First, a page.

Canonical, the company behind the popular Ubuntu Linux distribution, is planning a change to how it supports its operating system that will see each major release updated for just nine months after release.
Founded as a fork of the Debian distribution following dissatisfaction with the length of time between releases, Ubuntu has stuck to a rigid six-month release cycle since it was founded. When released, each six-monthly version - given a release number of the year plus the month of release, along with an alliterative animal-themed codename - was guaranteed to receive software updates for eighteen months, or three full version releases. The exception was the Long Term Support (LTS) releases, designed for corporate and enterprise use, which enjoyed a full three years of guaranteed updates.
The company is now shifting away from its traditional release and support schedules, however, with the news that all standard releases will now receive only nine months of updates - taking each release into the support window of the next Ubuntu version plus an additional three months. For those who recommended Ubuntu based on Canonical's well-publicised support timescales, it's a blow - but one that disguises a potential benefit for the software's users.
The shortening of support cycles for non-LTS releases comes with the news that the company will look to transition to a hybrid system that combines its regular six-monthly major releases with a 'rolling release schedule that will see users automatically migrated to the next major release when it becomes available. While this isn't a true rolling release system, in which the very latest updates are always made available to each user and there is no true 'version' of the operating system, it's considerably more flexible than Canonical's previous approach.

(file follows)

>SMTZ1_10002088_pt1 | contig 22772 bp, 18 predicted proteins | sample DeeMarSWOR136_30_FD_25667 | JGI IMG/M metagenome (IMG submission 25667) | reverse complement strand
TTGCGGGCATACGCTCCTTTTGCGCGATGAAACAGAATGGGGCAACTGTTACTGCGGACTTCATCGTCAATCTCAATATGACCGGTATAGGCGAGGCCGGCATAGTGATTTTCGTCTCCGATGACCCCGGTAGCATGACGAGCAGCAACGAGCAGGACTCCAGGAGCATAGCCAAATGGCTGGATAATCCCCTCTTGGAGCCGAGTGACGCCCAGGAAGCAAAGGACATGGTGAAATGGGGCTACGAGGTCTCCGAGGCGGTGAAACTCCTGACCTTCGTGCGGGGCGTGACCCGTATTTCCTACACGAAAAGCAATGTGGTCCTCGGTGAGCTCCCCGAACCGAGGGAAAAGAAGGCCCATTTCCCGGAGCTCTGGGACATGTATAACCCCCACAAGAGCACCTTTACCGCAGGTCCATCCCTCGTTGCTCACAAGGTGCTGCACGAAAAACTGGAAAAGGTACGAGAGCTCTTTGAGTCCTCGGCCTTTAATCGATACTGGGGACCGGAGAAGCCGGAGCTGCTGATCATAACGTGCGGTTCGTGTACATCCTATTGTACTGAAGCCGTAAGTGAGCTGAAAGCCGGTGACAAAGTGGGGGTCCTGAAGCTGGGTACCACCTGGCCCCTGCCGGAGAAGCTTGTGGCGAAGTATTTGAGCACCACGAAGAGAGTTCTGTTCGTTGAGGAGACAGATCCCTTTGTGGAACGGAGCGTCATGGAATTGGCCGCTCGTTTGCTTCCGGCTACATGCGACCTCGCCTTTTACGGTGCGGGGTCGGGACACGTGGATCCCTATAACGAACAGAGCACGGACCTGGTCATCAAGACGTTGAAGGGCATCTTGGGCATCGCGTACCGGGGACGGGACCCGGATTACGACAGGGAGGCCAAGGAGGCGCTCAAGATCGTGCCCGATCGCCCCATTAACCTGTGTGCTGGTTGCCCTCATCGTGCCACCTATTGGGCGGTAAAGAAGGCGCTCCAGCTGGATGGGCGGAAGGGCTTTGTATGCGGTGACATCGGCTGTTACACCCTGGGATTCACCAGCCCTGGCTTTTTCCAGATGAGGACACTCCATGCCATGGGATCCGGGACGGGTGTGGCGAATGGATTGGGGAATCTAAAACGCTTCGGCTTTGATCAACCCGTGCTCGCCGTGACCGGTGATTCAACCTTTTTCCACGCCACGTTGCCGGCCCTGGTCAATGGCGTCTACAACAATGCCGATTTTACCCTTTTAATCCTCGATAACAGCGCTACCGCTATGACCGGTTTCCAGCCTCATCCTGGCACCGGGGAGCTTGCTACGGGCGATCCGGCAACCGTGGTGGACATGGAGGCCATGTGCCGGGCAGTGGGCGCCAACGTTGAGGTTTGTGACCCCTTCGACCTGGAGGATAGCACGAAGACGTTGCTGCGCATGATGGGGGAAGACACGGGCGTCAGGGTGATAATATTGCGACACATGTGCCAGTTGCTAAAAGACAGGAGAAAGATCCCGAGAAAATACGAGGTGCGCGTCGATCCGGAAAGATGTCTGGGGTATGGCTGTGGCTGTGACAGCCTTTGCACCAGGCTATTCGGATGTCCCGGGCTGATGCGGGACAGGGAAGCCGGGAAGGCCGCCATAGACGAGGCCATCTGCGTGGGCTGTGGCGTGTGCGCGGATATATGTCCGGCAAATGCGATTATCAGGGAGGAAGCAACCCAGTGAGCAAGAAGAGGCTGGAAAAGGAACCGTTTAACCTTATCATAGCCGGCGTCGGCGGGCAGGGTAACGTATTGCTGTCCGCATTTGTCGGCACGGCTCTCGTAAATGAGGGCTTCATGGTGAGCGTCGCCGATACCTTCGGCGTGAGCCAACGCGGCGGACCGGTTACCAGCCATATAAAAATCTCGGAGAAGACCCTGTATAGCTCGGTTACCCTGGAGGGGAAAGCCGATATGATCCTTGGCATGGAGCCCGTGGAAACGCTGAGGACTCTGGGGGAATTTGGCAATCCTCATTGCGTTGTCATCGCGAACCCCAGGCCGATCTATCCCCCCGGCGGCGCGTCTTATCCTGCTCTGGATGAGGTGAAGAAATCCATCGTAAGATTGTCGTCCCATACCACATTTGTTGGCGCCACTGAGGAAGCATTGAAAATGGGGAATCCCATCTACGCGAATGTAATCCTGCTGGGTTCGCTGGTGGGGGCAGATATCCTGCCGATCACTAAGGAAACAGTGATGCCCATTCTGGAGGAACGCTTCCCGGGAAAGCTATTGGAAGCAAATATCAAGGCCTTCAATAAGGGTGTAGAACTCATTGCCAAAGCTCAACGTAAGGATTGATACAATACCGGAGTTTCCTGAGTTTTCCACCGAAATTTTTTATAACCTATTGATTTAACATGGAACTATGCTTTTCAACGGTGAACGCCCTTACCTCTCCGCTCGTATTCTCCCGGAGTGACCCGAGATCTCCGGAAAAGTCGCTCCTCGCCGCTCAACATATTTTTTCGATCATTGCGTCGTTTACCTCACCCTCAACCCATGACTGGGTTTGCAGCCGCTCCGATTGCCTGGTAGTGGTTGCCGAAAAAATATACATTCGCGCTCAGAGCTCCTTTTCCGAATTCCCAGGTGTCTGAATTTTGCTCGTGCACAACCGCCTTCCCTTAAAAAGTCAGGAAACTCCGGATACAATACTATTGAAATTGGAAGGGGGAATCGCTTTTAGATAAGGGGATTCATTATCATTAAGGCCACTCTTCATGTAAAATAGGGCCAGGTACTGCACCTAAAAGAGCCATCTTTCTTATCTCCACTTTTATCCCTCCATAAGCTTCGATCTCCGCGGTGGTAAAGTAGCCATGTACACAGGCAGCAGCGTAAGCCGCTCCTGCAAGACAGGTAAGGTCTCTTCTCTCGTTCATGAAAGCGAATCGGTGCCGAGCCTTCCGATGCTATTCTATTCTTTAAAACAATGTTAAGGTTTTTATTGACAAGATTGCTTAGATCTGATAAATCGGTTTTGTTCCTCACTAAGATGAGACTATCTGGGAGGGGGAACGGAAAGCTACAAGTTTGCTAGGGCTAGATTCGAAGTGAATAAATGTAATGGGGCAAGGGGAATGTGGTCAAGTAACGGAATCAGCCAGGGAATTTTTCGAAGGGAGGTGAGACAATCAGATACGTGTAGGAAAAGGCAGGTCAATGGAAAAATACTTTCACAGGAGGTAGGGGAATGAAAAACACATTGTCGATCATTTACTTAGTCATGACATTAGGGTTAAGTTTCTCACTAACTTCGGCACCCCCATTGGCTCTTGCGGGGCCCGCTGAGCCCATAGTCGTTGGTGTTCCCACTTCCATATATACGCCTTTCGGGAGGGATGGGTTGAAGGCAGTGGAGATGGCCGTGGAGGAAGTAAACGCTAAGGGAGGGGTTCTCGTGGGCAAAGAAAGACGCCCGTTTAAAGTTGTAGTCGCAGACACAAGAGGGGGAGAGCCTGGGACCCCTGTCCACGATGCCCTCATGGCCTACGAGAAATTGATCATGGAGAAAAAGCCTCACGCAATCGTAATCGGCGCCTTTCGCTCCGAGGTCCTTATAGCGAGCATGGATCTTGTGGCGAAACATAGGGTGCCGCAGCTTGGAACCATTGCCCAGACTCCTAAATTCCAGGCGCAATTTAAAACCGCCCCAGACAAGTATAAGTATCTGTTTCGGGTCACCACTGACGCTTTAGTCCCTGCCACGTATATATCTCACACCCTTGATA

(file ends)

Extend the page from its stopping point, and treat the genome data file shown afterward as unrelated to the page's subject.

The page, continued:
According to Phoronix
, which 'attended' the virtual meeting of Canonical's Ubuntu Technical Board yesterday via IRC, the details of how the hybrid release system will work have yet to be ironed out, but the new support schedule will be in place from Ubuntu 13.04 'Raring Ringtail' onwards. Those who are running a previous release, including the most recent Ubuntu 12.10 'Quantal Quetzal,' will retain their existing guarantee of eighteen months of updates.
For those in the open source and free software communities who have taken a dislike to Canonical, the decision to shorten support lifetimes and all-but 'force' users to upgrade to each version of the operating system as soon as it is released regardless of potentially unwelcome changes - like the introduction of the divisive Unity as the default user interface in Ubuntu 11.04 - will do little to reassure them that Ubuntu is a distribution to recommend. For its existing users, however, the change is unlikely to cause too much heartache.